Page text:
On 06/23/2014 04:30 AM, Sylvain Joyeux wrote:
> I've been wanting to use -w ... However, I found out that quite a few
> high-profile gems out there are not clean under -w (e.g. pry), meaning
> that I have a hard time using -w myself.
>
> How many people actually *do* use -w ? Is this really a "best practice"
> in the ruby world these days ?

Here's one reason I avoid -w:

class PointOnTimeline
   def initialize time
     @t0 = time # might be Time or something else
   end

   def do_something_with_other_time time
     time < @t0 # fail fast if time and @t0 are not comparable
     return "something"
   end
end

The code is generic with respect to the objects used as times. We don't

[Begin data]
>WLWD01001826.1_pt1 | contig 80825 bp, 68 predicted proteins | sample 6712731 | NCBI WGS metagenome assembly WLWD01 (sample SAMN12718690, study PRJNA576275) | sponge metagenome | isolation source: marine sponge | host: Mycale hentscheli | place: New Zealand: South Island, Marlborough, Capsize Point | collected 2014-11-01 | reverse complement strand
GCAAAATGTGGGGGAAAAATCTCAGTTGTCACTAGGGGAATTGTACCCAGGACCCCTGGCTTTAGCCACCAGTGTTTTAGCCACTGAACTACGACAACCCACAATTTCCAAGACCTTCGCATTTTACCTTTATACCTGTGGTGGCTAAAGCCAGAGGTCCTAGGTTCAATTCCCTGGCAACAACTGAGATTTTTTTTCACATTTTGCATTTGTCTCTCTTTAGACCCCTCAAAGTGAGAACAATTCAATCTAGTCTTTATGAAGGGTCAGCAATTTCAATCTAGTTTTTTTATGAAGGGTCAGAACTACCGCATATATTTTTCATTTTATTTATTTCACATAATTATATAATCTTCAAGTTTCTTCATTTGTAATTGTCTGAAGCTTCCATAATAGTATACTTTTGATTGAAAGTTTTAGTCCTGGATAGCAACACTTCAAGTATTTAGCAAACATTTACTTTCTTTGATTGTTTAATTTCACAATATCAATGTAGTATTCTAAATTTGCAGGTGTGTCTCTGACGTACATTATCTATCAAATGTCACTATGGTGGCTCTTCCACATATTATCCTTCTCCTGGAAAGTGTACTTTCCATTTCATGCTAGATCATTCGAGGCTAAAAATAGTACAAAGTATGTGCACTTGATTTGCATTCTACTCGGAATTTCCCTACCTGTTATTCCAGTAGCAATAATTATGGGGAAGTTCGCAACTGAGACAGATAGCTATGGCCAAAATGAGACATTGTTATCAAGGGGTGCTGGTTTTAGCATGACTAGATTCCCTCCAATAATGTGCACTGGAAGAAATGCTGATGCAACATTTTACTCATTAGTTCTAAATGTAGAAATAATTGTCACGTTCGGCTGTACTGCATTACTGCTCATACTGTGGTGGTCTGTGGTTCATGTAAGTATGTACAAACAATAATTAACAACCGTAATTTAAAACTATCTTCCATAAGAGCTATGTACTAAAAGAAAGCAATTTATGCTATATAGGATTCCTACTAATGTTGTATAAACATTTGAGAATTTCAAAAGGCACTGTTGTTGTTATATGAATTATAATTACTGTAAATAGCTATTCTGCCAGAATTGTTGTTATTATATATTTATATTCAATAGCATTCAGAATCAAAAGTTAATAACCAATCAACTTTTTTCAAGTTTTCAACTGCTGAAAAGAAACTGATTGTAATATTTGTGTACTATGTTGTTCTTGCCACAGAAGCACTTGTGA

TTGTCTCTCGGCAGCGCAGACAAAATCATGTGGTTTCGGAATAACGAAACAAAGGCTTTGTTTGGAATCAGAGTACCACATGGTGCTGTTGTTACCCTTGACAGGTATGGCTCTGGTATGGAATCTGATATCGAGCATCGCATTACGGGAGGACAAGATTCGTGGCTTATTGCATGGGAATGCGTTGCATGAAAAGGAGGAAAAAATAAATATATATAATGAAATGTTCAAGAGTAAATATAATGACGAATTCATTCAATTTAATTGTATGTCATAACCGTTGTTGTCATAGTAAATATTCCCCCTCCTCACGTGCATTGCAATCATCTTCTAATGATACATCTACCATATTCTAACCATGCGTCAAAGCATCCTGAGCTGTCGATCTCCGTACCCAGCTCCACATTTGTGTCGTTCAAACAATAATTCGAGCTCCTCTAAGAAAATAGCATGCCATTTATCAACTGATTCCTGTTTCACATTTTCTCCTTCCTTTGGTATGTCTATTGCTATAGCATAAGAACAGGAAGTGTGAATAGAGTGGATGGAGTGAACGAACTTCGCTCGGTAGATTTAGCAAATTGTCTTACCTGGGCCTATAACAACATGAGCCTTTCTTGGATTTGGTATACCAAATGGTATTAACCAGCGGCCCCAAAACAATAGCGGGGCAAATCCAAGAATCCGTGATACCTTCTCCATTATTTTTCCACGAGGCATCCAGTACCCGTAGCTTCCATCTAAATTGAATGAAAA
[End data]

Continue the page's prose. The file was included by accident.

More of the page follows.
want to assert that they are Time instances, only that they can be compared.

However:

$ ruby -w t.rb
t.rb:7: warning: possibly useless use of < in void context

Yep, we called #< without using the result. So, what to do? Assign it to 
an unused local? That's a warning. Wrap it in `if ... end`? Ok, no 
warning, but that looks strange. Is there a missing `then` clause?

Maybe the best -w clean version is:

time.send(:<, @t0)

But that doesn't really make the intent clearer, and in fact it suggests 
a different intent: that we're trying to call a private method.